Plant owners are often faced with the dilemma of leaving roots in the soil after a plant has died. It is easy to discard the soil with the roots but there are some benefits of reusing the soil because of the nutrients it still contains.
Here we discuss whether or not you should leave the roots in the soil depending on your gardening situation.
The Quick answer –
Roots should not be left in the soil that is to be reused as a potting medium in a plant pot because they will hamper the growth of new plants. In other cases such as open gardens and raised bed gardens roots can be left in the soil if the previous plants did not die because of a known disease.
In this article we are going to elaborate further and explain why you should and shouldn’t use soil that has roots in it, depending on the type of gardening you are doing.
If you are going to repot your plant, there are many good soil options out there but I have found this potting soil made by Miracle-Gro from amazon to be most affordable and effective in keeping my plants healthy long after repotting.
You can find it by clicking here.
What if the Roots are Allowed to Remain in the Soil?
Can You Reuse the Soil With Roots in it?
You can reuse soil that still has roots in it depending on whether it is in an open garden, raised bed garden or a plant pot.
Soil has good bacteria and also sometimes termites which will aid in the breakdown of the roots. But this will take a long time. Time can be utilized growing new plants and crops.
Soil in Raised Bed Gardens-
This is particularly so for plants that are planted in an open garden or raised bed system where insects and bacteria can have open access to the soil and old roots to help the decomposition process.
Soil in Plant Potters –
In the case of soil in potted plants, the soil will not have such luxury as having additional bacteria and other beneficial insects to remove the old roots.
You should remove the old roots from potting soil as this can definitely become an issue when new plants are planted in the same limited space as the old plant.
If you are going to plant new plants in an open garden or raised bed garden that has other plants planted before, you should locate areas where there is vacant space so that old roots will not become a problem for the new root system.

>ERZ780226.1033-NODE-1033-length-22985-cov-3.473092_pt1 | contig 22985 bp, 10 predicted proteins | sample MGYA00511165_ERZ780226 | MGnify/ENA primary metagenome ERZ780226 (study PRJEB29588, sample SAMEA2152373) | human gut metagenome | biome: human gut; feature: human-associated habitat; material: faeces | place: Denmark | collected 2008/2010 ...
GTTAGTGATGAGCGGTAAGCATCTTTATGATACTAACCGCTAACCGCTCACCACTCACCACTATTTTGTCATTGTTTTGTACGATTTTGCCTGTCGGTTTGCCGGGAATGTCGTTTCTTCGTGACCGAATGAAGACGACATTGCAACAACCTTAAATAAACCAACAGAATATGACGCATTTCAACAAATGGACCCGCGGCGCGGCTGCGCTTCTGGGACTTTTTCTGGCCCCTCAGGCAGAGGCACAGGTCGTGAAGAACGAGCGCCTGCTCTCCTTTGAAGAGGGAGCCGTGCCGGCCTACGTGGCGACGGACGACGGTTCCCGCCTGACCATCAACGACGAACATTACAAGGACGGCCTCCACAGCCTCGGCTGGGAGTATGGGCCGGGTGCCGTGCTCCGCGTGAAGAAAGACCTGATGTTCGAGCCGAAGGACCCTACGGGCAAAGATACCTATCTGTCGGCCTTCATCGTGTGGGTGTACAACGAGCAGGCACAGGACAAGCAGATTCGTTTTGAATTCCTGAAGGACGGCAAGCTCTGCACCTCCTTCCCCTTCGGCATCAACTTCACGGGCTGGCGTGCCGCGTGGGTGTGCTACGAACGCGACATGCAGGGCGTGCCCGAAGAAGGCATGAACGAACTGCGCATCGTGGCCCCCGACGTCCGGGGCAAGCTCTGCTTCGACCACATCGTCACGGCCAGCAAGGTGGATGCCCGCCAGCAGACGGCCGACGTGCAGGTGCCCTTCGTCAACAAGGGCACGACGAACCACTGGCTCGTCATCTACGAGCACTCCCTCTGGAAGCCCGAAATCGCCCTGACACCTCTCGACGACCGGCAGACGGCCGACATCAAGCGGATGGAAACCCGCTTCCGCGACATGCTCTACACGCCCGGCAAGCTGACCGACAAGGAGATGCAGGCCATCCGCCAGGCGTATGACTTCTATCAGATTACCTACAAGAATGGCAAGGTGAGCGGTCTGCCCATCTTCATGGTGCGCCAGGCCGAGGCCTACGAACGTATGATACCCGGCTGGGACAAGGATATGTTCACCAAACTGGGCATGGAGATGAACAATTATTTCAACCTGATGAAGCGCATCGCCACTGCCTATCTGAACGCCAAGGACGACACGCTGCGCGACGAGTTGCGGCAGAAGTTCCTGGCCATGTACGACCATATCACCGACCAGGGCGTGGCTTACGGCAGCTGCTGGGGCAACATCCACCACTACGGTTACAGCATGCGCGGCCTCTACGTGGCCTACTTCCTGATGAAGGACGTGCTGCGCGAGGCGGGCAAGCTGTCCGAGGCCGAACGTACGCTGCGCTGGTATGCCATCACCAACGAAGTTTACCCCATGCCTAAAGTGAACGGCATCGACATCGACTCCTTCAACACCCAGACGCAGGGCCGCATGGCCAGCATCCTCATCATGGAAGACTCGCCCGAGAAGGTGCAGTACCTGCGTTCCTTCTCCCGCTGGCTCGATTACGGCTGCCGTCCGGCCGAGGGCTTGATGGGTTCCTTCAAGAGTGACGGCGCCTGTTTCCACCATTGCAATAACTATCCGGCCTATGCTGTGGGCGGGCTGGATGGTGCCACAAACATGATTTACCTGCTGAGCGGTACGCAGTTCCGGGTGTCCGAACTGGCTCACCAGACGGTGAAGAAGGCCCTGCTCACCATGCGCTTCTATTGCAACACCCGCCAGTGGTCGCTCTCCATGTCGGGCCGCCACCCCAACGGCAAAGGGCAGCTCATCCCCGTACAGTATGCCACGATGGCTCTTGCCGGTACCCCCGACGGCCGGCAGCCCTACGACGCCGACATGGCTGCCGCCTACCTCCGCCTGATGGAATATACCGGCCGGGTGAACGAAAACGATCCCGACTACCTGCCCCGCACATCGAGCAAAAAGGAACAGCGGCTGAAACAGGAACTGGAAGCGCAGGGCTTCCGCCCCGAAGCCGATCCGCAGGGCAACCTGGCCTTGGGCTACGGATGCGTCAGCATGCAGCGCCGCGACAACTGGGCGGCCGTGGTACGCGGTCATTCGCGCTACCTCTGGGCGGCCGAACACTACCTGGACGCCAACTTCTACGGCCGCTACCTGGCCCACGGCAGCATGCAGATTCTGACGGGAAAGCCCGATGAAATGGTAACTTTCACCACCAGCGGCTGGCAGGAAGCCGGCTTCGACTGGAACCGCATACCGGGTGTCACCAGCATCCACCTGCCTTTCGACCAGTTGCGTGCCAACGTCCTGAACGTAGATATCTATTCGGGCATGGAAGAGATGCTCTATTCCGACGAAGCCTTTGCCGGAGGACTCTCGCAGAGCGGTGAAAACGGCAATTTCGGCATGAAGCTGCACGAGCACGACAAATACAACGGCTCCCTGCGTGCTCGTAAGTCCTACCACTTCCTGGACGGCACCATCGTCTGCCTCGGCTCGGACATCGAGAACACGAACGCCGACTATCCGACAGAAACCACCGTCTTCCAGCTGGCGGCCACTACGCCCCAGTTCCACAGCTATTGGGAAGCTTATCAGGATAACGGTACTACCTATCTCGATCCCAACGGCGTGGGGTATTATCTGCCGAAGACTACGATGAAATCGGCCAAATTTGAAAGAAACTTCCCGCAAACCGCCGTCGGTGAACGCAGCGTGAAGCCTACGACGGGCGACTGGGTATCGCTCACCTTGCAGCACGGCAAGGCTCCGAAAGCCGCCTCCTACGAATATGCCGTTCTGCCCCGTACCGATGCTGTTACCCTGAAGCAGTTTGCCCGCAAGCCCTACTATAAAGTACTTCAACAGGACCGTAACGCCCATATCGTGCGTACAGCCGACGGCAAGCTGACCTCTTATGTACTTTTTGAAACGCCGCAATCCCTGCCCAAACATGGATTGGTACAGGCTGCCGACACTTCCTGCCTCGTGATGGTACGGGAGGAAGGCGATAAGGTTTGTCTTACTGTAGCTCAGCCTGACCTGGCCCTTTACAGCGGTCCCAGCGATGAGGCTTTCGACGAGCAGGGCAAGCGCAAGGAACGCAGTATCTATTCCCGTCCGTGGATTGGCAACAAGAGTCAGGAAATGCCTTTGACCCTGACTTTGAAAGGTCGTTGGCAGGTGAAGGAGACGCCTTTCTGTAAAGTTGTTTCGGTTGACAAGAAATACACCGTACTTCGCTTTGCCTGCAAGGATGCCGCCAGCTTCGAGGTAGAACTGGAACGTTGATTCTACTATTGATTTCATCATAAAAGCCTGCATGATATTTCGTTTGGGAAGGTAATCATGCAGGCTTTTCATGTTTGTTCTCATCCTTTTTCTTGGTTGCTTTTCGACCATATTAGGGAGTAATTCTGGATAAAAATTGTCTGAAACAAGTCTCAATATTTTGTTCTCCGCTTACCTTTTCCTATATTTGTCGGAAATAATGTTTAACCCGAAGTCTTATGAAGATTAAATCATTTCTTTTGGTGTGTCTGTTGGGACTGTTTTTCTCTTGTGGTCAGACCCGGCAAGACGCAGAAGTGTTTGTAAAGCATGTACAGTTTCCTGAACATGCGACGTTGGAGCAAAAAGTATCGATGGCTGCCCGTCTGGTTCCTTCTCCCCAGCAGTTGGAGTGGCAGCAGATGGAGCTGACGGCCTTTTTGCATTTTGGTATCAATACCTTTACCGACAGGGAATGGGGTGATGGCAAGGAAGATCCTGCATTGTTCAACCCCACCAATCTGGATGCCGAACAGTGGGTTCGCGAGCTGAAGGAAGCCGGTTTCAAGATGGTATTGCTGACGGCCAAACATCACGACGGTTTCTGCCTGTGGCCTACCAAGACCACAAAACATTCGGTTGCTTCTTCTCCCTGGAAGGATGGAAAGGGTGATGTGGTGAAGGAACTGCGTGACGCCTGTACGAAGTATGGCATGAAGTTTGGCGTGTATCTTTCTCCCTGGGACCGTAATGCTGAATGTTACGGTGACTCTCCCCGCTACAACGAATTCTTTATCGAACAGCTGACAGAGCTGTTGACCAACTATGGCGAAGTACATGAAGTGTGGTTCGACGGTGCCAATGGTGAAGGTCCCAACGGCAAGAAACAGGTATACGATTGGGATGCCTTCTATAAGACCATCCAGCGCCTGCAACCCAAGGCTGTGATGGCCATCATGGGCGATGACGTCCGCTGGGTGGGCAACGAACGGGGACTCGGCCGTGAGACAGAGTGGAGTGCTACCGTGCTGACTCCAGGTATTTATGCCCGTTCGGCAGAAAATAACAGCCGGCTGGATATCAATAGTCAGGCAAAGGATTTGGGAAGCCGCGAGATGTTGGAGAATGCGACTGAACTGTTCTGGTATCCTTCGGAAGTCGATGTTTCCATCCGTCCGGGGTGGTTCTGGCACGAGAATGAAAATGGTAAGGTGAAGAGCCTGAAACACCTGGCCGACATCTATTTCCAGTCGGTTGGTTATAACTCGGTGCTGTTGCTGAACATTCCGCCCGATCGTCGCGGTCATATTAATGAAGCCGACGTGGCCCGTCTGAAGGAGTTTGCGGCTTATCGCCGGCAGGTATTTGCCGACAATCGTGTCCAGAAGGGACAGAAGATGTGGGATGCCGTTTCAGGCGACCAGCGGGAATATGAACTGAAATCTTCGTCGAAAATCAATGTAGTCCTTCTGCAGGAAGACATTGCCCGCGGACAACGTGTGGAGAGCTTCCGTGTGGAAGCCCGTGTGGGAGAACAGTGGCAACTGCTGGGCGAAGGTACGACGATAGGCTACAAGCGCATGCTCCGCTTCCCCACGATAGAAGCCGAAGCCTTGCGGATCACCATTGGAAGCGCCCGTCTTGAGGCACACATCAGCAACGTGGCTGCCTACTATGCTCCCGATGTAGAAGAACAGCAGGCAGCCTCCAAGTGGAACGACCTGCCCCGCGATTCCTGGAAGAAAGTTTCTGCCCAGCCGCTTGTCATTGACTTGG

In cases where there were plants previously planted. There are some things that need to be considered before planting new plants in soil that haven’t been prepared properly.
Factors Affecting Soil with Old Roots –
- Diseases Affecting Previous Plants
Firstly you will need to identify if the root has any lingering diseases such as damping off.
Damping off is a horticultural disease or condition, caused by several different pathogens that kill or weaken seeds or seedlings before or after they germinate. It is most prevalent in wet and cool conditions (source)
If you have prior knowledge that the plants died of some type of disease rather than just neglect, then you should remove the roots from the soil.
- Soil Compaction
Soil compaction is an issue which may arise as a result of high density of roots in the same soil. The plants that were previously there may have a large fibrous network of roots and these will cause a compaction problem.
If new plants are sown in the same space the roots will have to compete for space with the old roots if it wasn’t fully decomposed or removed.
Additionally, the roots which bind the soil closely together can lead to other problems such as drainage and soil aeration which we will discuss next.
- Soil drainage
Stemming out of soil being compacted by the old root system, drainage will become a problem as the space between soil particles will be small restricting water movement out of the soil.
This can lead to the soil becoming waterlogged after watering which also can lead to additional problems of its own such as root rot for the new plants in the garden or pot.
- Soil Aeration
A ripple effect of waterlogging is lack of aeration. This can be easily caused when the water totally fills up the available space within the soil preventing little air from reaching the roots where it is needed by the plants.
Roots of plants also respire and the rate of respiration can differ between plant species. Restricting a plant’s ability to respire can eventually lead to its demise.
Benefits of Removing Roots from the Soil
- More nutrients available for New plants
Removing old roots from the soil can allow for more nutrients for new plants.
Old roots, even if the plants are removed, may remain alive and still be drawing nutrients from the soil. In some cases, new plants may even shoot up as the roots are still alive.
This creates a nutrient defiant environment for the new plants as you will be feeding nutrient requirements for the new plant and not for additional nutrient sucking roots hidden beneath the soil.
Additionally, you will have the opportunity to add more nutrient rich soil additives to the new soil mix. The new soil mix can also be amended to suit the specific plant needs that is going to be planted in the soil or plant potter.